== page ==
Eastern Michigan University, University of Michigan partner to train students to ‘coach’ older adults in tech

Older adult using computer. (Pexels)

ANN ARBOR – Eastern Michigan University and the University of Michigan have partnered on a new program to help bridge the intergenerational digital gap in Washtenaw County.

The Engage@EMU office and U-M’s Ginsberg Center are launching the Digital Connecting Corps that will train students at both schools to be “tech coaches” for older adults. The student coaches will offer one-on-one instruction to help participants learn how to use their laptops, desktops and smartphones.

The sessions will be held virtually and the training program is free. Additionally, laptops will be available for those who need a device.

“The COVID-19 pandemic has increased social isolation and the lack of digital access and digital literacy among older adults in Washtenaw County,” project coordinator for Engage@EMU Julie Vogl said in a release. “Before the Digital Connecting Corps, there was no County-wide infrastructure or nonprofit focused on digital connection and literacy for older adults -- the DCC begins to fill that void.”

“This partnership is really using institutional resources in a groundbreaking way to help address that divide,” professor and director of Engage@EMU, Decky Alexander, said in a release. “We anticipate this program will increase our county’s older adult digital access and literacy, all while providing a mechanism for older adults to learn needed technology to decrease social isolation. We’re really excited to be launching this program and know that it will be transformative for older citizens in the County.”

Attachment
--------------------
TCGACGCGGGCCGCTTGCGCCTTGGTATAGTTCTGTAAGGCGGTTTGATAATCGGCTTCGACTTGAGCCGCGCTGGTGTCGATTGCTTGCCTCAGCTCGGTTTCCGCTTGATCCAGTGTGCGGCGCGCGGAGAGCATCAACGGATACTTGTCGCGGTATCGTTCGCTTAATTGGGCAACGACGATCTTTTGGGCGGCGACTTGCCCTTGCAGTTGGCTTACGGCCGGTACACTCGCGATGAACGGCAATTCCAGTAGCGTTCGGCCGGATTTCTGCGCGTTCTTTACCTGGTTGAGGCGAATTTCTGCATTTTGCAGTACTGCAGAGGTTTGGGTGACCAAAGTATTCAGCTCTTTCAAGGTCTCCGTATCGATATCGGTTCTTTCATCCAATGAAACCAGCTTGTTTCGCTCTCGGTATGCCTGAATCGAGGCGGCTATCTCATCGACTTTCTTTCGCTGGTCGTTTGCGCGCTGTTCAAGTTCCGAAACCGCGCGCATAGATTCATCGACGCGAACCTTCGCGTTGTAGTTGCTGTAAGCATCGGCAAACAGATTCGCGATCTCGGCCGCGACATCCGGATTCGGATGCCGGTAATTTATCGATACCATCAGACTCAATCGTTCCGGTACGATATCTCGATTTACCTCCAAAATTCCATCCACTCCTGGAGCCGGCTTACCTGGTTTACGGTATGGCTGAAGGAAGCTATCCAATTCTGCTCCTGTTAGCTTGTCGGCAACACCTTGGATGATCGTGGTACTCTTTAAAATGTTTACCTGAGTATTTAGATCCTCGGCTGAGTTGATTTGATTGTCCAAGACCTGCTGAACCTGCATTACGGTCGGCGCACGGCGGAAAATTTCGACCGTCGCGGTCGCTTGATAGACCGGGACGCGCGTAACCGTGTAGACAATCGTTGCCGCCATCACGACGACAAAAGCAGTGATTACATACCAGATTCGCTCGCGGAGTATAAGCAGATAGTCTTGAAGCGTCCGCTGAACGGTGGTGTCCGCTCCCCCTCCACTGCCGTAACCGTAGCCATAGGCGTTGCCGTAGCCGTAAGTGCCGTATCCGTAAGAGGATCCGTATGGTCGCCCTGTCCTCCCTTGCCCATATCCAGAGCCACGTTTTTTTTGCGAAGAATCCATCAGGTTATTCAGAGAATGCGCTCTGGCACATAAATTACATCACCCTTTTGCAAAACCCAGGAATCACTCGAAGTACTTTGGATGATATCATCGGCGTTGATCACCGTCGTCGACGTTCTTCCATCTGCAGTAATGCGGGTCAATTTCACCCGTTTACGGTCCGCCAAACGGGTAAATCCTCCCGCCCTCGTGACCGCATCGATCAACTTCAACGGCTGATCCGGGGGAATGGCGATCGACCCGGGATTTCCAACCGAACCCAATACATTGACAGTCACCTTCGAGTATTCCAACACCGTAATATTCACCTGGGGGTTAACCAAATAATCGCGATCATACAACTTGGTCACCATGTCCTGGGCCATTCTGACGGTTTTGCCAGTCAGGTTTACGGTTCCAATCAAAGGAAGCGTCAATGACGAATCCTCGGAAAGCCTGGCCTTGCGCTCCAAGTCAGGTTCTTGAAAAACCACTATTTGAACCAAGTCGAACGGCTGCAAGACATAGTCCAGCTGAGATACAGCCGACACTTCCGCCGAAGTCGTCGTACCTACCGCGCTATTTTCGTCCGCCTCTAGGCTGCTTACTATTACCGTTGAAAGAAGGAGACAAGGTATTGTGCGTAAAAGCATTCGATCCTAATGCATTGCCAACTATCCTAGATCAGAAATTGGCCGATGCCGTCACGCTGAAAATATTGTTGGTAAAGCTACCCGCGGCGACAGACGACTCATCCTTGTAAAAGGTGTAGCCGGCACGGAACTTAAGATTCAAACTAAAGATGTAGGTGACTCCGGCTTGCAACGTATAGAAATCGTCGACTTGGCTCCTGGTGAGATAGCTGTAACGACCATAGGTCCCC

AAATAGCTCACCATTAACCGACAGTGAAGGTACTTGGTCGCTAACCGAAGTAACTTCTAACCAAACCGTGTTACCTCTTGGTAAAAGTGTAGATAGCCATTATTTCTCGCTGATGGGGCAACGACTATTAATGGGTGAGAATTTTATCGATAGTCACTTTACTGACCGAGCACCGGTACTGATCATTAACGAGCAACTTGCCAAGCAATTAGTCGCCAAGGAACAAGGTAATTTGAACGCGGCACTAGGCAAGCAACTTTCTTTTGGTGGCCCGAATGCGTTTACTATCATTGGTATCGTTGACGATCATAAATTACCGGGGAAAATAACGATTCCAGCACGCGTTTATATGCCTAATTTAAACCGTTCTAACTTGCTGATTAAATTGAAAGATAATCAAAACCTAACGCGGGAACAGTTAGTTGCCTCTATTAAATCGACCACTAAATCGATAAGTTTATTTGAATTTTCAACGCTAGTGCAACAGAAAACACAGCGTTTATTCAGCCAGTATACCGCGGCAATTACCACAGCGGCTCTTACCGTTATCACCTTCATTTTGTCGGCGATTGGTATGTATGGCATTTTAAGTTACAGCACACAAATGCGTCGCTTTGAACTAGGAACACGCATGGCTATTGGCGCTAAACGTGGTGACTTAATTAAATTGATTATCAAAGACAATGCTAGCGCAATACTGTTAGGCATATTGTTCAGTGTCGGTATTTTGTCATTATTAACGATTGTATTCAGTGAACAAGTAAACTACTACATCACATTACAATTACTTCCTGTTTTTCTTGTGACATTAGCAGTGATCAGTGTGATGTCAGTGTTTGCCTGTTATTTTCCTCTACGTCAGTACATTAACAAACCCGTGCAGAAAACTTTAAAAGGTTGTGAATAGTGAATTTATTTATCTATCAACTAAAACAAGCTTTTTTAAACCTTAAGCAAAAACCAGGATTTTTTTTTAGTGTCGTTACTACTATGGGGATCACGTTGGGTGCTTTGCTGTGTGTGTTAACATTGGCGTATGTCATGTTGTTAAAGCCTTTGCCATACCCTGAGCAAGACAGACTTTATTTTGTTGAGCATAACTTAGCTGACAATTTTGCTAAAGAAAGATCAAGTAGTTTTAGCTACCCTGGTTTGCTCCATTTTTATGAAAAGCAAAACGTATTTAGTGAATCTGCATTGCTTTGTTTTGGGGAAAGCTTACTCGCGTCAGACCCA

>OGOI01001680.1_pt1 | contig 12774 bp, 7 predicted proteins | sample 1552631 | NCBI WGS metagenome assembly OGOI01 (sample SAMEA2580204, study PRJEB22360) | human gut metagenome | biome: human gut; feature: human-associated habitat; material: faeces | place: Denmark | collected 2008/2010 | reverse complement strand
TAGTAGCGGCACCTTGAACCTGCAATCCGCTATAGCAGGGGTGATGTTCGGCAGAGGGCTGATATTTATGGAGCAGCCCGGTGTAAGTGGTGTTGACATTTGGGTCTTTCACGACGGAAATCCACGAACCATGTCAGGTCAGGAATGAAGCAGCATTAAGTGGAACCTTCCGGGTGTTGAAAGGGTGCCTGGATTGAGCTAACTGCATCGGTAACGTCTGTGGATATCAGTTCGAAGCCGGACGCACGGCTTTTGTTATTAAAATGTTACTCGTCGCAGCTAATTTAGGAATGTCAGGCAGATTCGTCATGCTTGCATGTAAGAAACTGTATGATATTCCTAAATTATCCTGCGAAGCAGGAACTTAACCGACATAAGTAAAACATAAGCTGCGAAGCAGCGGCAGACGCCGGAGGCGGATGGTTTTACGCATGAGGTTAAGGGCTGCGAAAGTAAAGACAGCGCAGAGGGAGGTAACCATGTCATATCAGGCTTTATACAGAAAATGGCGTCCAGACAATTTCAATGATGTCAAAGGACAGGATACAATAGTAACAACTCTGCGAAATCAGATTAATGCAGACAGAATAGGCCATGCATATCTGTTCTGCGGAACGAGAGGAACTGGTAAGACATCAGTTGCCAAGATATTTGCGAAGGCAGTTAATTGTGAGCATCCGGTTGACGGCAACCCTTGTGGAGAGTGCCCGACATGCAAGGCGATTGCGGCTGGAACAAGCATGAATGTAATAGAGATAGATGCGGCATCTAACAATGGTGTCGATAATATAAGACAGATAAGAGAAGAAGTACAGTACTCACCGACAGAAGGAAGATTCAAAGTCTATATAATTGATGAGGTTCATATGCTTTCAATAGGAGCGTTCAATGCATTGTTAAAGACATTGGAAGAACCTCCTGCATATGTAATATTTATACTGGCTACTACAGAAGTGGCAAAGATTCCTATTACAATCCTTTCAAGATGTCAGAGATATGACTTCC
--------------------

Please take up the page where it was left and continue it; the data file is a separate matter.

Each training session will be customized based on the needs and interests of each participant. Whether they are interested in opening a Facebook account or want to learn how to download apps on their phone, the student coaches will aim to offer the most relevant help.

A tech support hotline will also launch as part of the program this summer so that seniors can solve short-term issues. These would include instances of computers that won’t turn on or sudden changes in font size.

The pilot program was made possible by an initial grant from the Ann Arbor Area Community Foundation.

For more information, visit the DCC website.